This Sunday, Sinners in the Kingdom of God

The Church includes the saints in heaven and those suffering in Purgatory. We are the only sinners in the Kingdom of God.

There are two ways to feel out of place in the Catholic Church.

One way is to look at the Church’s high ideals and strict morality, witnessed to by generations of saints, and wonder, “How can I possibly ever live up to that?”

The other way is to look at the Church full of sinners and say, “Seriously? This is supposed to be the People of God and the Body of Christ bringing me to salvation?”

Both are front and center on the Third Sunday in Ordinary Time, Year A.

In the Gospel a light shines on a whole region — but its people must repent one by one.

The Gospel shows this dual reality of the Church — the light to nations and the difficult path for individuals.

Learning John has been arrested, Jesus moves into action. He leaves Nazareth to live in Capernaum so that “what had been said through Isaiah the prophet might be fulfilled” that it can be said that from that region  “the people who sit in darkness have seen a great light, on those dwelling in a land overshadowed by death light has arisen.”

This is the great fulfillment of a prophecy about the fate of a people; this is the dawning of the light of Christ on a whole region.

Yet, next we hear, “From that time on, Jesus began to preach and say, ‘Repent, for the kingdom of heaven is at hand.’” This blessed region was still filled with sinners who needed to repent.

The bright light of Christ and the darkness of his people always coincide on earth.

The Second Reading shows just how backwards the Church got in a short time. Paul is writing to the Church in Corinth not long after Jesus died and rose.

“There are rivalries among you. I mean that each of you is saying, ‘I belong to Paul,’ or ‘I belong to Apollos,’ or ‘I belong to Cephas,’ or ‘I belong to Christ.’ Is Christ divided?”

The Christians have already started warring groups. Paul practically begs, “I urge you, brothers and sisters, in the name of our Lord Jesus Christ, that all of you agree in what you say, and that there be no divisions among you.”

This Church which is supposed to be a beacon shining out with the light of Christ was fractured by rivalries and infighting from the very start.

Paul’s message is the same as Christ’s: Repent, for the kingdom of heaven is at hand — only now, the Kingdom is the Church.

What is this Kingdom that is at hand, the Kingdom Peter will be given the keys to and that Andrew will be a leader in? It is the Church, which is not just the Church of sinners we see around us, the Church we name in the creed that is “one, holy, catholic and apostolic.”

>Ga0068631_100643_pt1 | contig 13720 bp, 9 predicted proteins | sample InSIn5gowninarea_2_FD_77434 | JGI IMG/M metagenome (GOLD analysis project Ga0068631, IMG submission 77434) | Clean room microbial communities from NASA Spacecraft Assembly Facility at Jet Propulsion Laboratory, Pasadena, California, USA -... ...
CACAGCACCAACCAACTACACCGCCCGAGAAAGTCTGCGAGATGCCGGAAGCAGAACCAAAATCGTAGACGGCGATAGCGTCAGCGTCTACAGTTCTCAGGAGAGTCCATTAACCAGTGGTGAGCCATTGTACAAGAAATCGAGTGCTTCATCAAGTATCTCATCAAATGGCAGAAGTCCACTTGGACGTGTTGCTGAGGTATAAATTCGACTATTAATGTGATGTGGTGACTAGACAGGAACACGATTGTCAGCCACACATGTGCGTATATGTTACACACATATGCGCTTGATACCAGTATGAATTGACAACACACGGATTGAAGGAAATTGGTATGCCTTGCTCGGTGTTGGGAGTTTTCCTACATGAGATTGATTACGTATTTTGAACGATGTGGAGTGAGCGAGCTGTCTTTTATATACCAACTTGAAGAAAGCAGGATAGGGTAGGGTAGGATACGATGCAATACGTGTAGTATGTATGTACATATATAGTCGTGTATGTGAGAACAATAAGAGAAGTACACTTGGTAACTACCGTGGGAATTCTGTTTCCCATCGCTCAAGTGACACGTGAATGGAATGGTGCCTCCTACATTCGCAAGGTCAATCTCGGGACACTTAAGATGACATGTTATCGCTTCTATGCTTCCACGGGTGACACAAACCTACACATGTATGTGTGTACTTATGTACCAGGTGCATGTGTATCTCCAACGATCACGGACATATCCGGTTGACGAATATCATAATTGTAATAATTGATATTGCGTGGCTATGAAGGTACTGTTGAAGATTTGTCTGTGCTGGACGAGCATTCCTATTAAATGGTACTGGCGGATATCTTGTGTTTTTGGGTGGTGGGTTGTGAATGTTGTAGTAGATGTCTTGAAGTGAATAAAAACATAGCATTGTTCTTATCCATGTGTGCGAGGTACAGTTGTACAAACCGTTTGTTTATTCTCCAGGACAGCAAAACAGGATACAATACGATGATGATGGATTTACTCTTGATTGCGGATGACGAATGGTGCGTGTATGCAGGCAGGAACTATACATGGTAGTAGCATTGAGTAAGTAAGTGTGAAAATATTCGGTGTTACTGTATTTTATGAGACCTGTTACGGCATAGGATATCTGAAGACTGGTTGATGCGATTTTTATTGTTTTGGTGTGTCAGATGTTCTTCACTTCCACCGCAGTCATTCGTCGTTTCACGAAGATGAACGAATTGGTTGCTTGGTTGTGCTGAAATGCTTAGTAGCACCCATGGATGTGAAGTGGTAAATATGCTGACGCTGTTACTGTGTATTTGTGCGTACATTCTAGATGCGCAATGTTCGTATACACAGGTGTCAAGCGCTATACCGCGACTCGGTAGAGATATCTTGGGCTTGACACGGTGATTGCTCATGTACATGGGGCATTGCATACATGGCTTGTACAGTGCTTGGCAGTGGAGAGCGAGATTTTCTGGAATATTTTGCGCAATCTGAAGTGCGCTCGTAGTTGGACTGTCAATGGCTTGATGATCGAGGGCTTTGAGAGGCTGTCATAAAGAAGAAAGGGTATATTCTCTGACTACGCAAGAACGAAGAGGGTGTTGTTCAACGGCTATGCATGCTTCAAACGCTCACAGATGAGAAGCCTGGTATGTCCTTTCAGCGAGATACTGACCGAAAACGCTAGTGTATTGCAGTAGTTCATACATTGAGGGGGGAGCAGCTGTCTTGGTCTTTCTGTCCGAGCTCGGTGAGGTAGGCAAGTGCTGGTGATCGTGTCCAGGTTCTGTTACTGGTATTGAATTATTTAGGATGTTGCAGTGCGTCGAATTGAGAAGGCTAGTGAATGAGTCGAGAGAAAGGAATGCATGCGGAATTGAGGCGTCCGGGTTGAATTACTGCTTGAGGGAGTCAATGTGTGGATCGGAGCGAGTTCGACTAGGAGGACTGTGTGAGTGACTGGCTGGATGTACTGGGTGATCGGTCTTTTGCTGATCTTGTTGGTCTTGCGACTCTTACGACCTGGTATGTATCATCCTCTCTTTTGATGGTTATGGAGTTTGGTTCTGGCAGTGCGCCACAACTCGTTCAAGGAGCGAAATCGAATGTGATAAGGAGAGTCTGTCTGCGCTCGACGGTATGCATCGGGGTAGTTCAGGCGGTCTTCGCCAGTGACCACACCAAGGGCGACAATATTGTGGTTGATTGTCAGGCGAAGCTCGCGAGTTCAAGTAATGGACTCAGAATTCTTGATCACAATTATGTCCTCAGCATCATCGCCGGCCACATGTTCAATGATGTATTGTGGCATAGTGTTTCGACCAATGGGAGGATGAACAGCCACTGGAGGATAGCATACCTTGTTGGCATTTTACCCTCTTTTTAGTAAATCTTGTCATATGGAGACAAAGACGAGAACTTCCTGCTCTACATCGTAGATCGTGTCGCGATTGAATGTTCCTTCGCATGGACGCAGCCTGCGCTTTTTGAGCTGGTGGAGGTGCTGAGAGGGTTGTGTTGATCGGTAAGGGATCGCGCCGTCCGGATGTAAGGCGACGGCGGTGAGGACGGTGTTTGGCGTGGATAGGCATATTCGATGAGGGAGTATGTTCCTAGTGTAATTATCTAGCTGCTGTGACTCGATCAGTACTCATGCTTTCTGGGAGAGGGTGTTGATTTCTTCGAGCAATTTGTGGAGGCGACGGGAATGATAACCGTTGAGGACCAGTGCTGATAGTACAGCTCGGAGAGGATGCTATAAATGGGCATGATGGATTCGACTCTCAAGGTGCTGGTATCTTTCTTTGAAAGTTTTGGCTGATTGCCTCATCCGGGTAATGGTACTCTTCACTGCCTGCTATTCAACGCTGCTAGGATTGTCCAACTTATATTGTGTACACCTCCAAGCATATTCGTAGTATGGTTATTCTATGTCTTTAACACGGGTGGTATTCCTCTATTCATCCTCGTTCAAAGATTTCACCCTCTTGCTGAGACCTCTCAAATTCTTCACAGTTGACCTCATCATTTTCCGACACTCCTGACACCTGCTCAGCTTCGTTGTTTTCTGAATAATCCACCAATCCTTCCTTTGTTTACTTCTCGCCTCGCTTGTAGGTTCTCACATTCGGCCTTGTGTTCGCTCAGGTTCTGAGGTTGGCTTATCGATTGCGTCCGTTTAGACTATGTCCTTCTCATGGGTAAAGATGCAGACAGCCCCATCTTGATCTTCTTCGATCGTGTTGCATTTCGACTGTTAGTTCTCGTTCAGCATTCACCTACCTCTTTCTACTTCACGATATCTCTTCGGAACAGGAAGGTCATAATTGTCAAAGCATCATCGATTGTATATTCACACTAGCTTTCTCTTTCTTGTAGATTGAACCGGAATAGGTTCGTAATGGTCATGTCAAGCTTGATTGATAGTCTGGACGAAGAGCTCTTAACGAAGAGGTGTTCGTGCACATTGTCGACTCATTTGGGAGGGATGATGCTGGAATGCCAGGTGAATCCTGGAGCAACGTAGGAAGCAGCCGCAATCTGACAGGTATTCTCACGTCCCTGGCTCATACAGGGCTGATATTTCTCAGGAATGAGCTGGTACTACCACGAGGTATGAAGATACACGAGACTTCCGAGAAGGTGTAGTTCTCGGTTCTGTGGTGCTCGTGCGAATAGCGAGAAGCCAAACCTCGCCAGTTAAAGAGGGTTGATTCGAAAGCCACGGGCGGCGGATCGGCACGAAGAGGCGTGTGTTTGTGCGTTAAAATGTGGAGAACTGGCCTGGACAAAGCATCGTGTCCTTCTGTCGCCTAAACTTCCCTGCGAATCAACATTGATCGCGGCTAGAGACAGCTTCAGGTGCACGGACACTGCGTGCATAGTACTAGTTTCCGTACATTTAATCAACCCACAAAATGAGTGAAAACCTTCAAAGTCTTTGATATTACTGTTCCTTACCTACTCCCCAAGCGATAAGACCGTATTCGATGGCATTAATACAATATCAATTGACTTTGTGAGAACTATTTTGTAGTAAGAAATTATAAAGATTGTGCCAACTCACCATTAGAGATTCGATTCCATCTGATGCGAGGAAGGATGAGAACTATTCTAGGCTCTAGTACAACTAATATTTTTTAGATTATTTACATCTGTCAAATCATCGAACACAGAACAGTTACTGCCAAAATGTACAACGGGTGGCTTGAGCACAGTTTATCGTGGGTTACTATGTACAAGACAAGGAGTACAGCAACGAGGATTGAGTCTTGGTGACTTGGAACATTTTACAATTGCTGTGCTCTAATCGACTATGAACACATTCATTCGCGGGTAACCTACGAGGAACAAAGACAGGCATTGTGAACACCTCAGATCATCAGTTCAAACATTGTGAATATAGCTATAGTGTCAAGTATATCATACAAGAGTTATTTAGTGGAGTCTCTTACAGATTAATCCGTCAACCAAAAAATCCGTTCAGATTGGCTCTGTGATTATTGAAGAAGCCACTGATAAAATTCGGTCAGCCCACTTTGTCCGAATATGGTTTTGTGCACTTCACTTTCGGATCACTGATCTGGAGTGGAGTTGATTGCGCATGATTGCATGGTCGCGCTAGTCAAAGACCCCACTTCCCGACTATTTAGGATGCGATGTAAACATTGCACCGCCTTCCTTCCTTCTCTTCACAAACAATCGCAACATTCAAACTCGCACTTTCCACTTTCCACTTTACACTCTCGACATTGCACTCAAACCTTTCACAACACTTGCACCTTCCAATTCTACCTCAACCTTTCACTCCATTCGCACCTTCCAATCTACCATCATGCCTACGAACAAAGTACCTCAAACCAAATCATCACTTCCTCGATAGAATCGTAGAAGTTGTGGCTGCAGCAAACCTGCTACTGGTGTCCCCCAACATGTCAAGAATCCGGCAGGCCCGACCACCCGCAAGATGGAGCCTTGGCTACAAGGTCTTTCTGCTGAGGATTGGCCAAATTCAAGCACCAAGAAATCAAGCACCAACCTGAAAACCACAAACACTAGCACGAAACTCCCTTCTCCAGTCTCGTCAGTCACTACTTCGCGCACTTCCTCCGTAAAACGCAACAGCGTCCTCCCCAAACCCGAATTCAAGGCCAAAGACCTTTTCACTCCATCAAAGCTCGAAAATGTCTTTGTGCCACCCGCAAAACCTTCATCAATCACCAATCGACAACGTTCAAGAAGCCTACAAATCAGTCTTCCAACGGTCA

The Church is filled with frail humanity, with all of our weakness, mistakes and corruption. But it is holy because it also unfailingly delivers exactly what we need: The sacraments that incorporate us into God’s life for eternity.

As the Catechism points out, “Christ the Lord already reigns through the Church, but all the things of this world are not yet subjected to him.” (No. 680).

The Church is the Kingdom of heaven because it unites Christians in a family that exists in eternity.

The family is a great analogy for the Church, in both its high calling and current weakness. Like the Church, we can heap praise on the family as an institution, but it is harder to praise any particular family.

The family is the cornerstone of society, the future of humanity passes by way of the family, the family is the school of virtue and charity, it protects and ennobles the next generation; the family is great and good.

But when we look at our own family, we notice that Uncle Doug drinks too much and swears around the kids, sister-in-Law Jane is divorcing Al and it’s getting ugly, and we may even have that relative who made a ton of money in an unscrupulous way but whose gifts we all accept and kind of like.

When our own families fall short of all the family can be, we don’t give up on the family as such. The same with the Church.

Peter and Andrew were called out of their families into this new family.

In the long form of the Gospel, we learn “As he was walking by the Sea of Galilee, he saw two brothers,” Simon Peter and Andrew, “casting a net into the sea; they were fishermen.”

Jesus doesn’t ask them to stop being what they are; he says “Come after me. I will make you fishers of men.” He takes their personal identities and rather than change them, stretches and deepens them, even while respecting who they are.

But at the same time that he is respecting the individuality of the two brothers, he compares the men they seek to schools of fish.

This is the same paradox of a God who sees us as his people with a high calling, and as individuals who need a lot of work.

We are a fulfillment of Isaiah’s prophecy in the first reading, where: “Anguish has taken wing, dispelled is darkness” but we have to individually declarewith the Psalm: “The Lord is my light and my salvation.”

It is a decision we have to make each Sunday, where we receive God’s blessing as a group — then leave to live it one by one.

Tom Hoopes

Tom Hoopes

Tom Hoopes, author of The Rosary of Saint John Paul II and The Fatima Family Handbook, is writer in residence at Benedictine College in Kansas and hosts The Extraordinary Story podcast about the life of Christ. His book What Pope Francis Really Said is now available on Audible. A former reporter in the Washington, D.C., area, Hoopes served as press secretary of the U.S. House Ways & Means Committee Chairman and spent 10 years as executive editor of the National Catholic Register newspaper and Faith & Family magazine. His work frequently appears in Catholic publications such as Aleteia.org and the Register. He and his wife, April, have nine children and live in Atchison, Kansas.